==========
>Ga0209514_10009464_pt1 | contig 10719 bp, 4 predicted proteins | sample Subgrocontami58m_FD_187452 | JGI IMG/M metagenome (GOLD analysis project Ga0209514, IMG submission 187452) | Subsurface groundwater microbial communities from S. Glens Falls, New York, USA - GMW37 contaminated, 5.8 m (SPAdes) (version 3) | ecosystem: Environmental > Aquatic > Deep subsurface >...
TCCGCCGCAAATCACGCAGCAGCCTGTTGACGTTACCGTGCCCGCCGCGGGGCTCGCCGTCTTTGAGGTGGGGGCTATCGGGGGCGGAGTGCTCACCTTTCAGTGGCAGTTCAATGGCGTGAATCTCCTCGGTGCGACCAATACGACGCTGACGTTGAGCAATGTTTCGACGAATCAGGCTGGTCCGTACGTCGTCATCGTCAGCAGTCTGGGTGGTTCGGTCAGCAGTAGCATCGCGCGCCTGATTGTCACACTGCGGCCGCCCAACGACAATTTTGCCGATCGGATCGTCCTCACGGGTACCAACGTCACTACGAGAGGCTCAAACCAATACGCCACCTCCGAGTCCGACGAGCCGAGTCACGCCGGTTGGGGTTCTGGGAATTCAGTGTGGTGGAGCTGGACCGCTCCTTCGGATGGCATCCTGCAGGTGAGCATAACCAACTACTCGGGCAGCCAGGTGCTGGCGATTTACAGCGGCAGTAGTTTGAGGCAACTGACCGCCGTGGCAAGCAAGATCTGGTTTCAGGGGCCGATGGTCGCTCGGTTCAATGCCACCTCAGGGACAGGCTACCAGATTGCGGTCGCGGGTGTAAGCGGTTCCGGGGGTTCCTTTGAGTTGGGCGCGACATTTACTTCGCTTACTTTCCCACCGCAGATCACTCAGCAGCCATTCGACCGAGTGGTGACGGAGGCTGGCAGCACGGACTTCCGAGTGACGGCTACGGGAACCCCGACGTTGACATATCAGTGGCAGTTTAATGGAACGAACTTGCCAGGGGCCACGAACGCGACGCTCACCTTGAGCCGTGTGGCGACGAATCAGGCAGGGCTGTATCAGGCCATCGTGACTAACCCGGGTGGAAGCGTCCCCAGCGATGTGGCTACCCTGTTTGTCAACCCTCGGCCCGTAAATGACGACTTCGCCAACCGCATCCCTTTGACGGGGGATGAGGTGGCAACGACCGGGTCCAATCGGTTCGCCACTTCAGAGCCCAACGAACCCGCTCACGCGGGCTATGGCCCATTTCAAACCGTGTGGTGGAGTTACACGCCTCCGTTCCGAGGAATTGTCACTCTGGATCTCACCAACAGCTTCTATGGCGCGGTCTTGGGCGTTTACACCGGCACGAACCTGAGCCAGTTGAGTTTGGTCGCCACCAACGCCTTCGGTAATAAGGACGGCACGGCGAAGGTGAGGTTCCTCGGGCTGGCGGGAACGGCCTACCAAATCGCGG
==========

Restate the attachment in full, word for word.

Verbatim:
>Ga0209514_10009464_pt1 | contig 10719 bp, 4 predicted proteins | sample Subgrocontami58m_FD_187452 | JGI IMG/M metagenome (GOLD analysis project Ga0209514, IMG submission 187452) | Subsurface groundwater microbial communities from S. Glens Falls, New York, USA - GMW37 contaminated, 5.8 m (SPAdes) (version 3) | ecosystem: Environmental > Aquatic > Deep subsurface >...
TCCGCCGCAAATCACGCAGCAGCCTGTTGACGTTACCGTGCCCGCCGCGGGGCTCGCCGTCTTTGAGGTGGGGGCTATCGGGGGCGGAGTGCTCACCTTTCAGTGGCAGTTCAATGGCGTGAATCTCCTCGGTGCGACCAATACGACGCTGACGTTGAGCAATGTTTCGACGAATCAGGCTGGTCCGTACGTCGTCATCGTCAGCAGTCTGGGTGGTTCGGTCAGCAGTAGCATCGCGCGCCTGATTGTCACACTGCGGCCGCCCAACGACAATTTTGCCGATCGGATCGTCCTCACGGGTACCAACGTCACTACGAGAGGCTCAAACCAATACGCCACCTCCGAGTCCGACGAGCCGAGTCACGCCGGTTGGGGTTCTGGGAATTCAGTGTGGTGGAGCTGGACCGCTCCTTCGGATGGCATCCTGCAGGTGAGCATAACCAACTACTCGGGCAGCCAGGTGCTGGCGATTTACAGCGGCAGTAGTTTGAGGCAACTGACCGCCGTGGCAAGCAAGATCTGGTTTCAGGGGCCGATGGTCGCTCGGTTCAATGCCACCTCAGGGACAGGCTACCAGATTGCGGTCGCGGGTGTAAGCGGTTCCGGGGGTTCCTTTGAGTTGGGCGCGACATTTACTTCGCTTACTTTCCCACCGCAGATCACTCAGCAGCCATTCGACCGAGTGGTGACGGAGGCTGGCAGCACGGACTTCCGAGTGACGGCTACGGGAACCCCGACGTTGACATATCAGTGGCAGTTTAATGGAACGAACTTGCCAGGGGCCACGAACGCGACGCTCACCTTGAGCCGTGTGGCGACGAATCAGGCAGGGCTGTATCAGGCCATCGTGACTAACCCGGGTGGAAGCGTCCCCAGCGATGTGGCTACCCTGTTTGTCAACCCTCGGCCCGTAAATGACGACTTCGCCAACCGCATCCCTTTGACGGGGGATGAGGTGGCAACGACCGGGTCCAATCGGTTCGCCACTTCAGAGCCCAACGAACCCGCTCACGCGGGCTATGGCCCATTTCAAACCGTGTGGTGGAGTTACACGCCTCCGTTCCGAGGAATTGTCACTCTGGATCTCACCAACAGCTTCTATGGCGCGGTCTTGGGCGTTTACACCGGCACGAACCTGAGCCAGTTGAGTTTGGTCGCCACCAACGCCTTCGGTAATAAGGACGGCACGGCGAAGGTGAGGTTCCTCGGGCTGGCGGGAACGGCCTACCAAATCGCGG